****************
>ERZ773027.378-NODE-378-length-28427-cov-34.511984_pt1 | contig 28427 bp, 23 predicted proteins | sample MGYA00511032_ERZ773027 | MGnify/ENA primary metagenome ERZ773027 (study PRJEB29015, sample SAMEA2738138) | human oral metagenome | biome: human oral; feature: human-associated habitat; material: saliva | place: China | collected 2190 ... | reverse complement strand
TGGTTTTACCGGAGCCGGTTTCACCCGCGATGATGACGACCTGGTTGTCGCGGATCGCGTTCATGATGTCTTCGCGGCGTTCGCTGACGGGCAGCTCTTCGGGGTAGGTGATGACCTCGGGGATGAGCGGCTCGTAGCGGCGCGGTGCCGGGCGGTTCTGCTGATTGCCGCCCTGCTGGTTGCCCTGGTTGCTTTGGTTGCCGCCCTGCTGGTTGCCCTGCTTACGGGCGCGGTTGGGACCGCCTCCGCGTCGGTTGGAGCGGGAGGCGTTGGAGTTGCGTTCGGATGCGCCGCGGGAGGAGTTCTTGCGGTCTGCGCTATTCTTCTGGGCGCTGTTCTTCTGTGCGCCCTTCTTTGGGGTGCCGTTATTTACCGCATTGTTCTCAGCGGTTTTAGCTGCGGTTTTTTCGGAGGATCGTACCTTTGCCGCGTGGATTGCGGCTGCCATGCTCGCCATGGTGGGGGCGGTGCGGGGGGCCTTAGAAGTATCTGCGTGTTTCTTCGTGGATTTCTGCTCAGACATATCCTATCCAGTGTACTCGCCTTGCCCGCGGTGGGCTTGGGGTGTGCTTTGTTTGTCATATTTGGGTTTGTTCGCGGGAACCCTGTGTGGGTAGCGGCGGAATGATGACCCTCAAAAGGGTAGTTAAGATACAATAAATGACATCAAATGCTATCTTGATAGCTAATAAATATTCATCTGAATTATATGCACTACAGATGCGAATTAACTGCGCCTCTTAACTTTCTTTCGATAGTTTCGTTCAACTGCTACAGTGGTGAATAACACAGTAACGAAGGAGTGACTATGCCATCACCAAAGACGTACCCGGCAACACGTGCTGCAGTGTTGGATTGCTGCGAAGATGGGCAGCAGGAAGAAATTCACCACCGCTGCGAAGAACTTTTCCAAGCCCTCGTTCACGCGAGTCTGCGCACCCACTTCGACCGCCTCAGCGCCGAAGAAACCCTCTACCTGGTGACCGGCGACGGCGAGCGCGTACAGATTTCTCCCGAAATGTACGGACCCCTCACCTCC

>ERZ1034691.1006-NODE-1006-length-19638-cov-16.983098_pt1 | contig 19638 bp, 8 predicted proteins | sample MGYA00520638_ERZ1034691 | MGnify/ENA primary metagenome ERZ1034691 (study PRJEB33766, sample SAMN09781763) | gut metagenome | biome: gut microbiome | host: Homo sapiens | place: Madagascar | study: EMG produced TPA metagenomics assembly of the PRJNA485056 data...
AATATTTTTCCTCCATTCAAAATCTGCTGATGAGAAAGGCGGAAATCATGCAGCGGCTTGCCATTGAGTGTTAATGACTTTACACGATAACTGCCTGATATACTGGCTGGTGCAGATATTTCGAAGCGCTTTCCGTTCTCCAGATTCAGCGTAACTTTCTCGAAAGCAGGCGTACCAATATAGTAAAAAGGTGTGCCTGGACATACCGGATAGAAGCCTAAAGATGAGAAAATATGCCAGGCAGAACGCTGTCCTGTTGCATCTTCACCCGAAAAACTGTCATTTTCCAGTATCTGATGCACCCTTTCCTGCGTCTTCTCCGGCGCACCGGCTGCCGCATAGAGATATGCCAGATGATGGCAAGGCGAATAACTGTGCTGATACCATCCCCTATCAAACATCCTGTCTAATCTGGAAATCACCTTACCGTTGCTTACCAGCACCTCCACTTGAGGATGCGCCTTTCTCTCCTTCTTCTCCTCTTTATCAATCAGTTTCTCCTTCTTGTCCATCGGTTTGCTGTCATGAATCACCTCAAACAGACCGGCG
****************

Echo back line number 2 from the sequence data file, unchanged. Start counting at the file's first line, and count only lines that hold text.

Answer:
TGGTTTTACCGGAGCCGGTTTCACCCGCGATGATGACGACCTGGTTGTCGCGGATCGCGTTCATGATGTCTTCGCGGCGTTCGCTGACGGGCAGCTCTTCGGGGTAGGTGATGACCTCGGGGATGAGCGGCTCGTAGCGGCGCGGTGCCGGGCGGTTCTGCTGATTGCCGCCCTGCTGGTTGCCCTGGTTGCTTTGGTTGCCGCCCTGCTGGTTGCCCTGCTTACGGGCGCGGTTGGGACCGCCTCCGCGTCGGTTGGAGCGGGAGGCGTTGGAGTTGCGTTCGGATGCGCCGCGGGAGGAGTTCTTGCGGTCTGCGCTATTCTTCTGGGCGCTGTTCTTCTGTGCGCCCTTCTTTGGGGTGCCGTTATTTACCGCATTGTTCTCAGCGGTTTTAGCTGCGGTTTTTTCGGAGGATCGTACCTTTGCCGCGTGGATTGCGGCTGCCATGCTCGCCATGGTGGGGGCGGTGCGGGGGGCCTTAGAAGTATCTGCGTGTTTCTTCGTGGATTTCTGCTCAGACATATCCTATCCAGTGTACTCGCCTTGCCCGCGGTGGGCTTGGGGTGTGCTTTGTTTGTCATATTTGGGTTTGTTCGCGGGAACCCTGTGTGGGTAGCGGCGGAATGATGACCCTCAAAAGGGTAGTTAAGATACAATAAATGACATCAAATGCTATCTTGATAGCTAATAAATATTCATCTGAATTATATGCACTACAGATGCGAATTAACTGCGCCTCTTAACTTTCTTTCGATAGTTTCGTTCAACTGCTACAGTGGTGAATAACACAGTAACGAAGGAGTGACTATGCCATCACCAAAGACGTACCCGGCAACACGTGCTGCAGTGTTGGATTGCTGCGAAGATGGGCAGCAGGAAGAAATTCACCACCGCTGCGAAGAACTTTTCCAAGCCCTCGTTCACGCGAGTCTGCGCACCCACTTCGACCGCCTCAGCGCCGAAGAAACCCTCTACCTGGTGACCGGCGACGGCGAGCGCGTACAGATTTCTCCCGAAATGTACGGACCCCTCACCTCC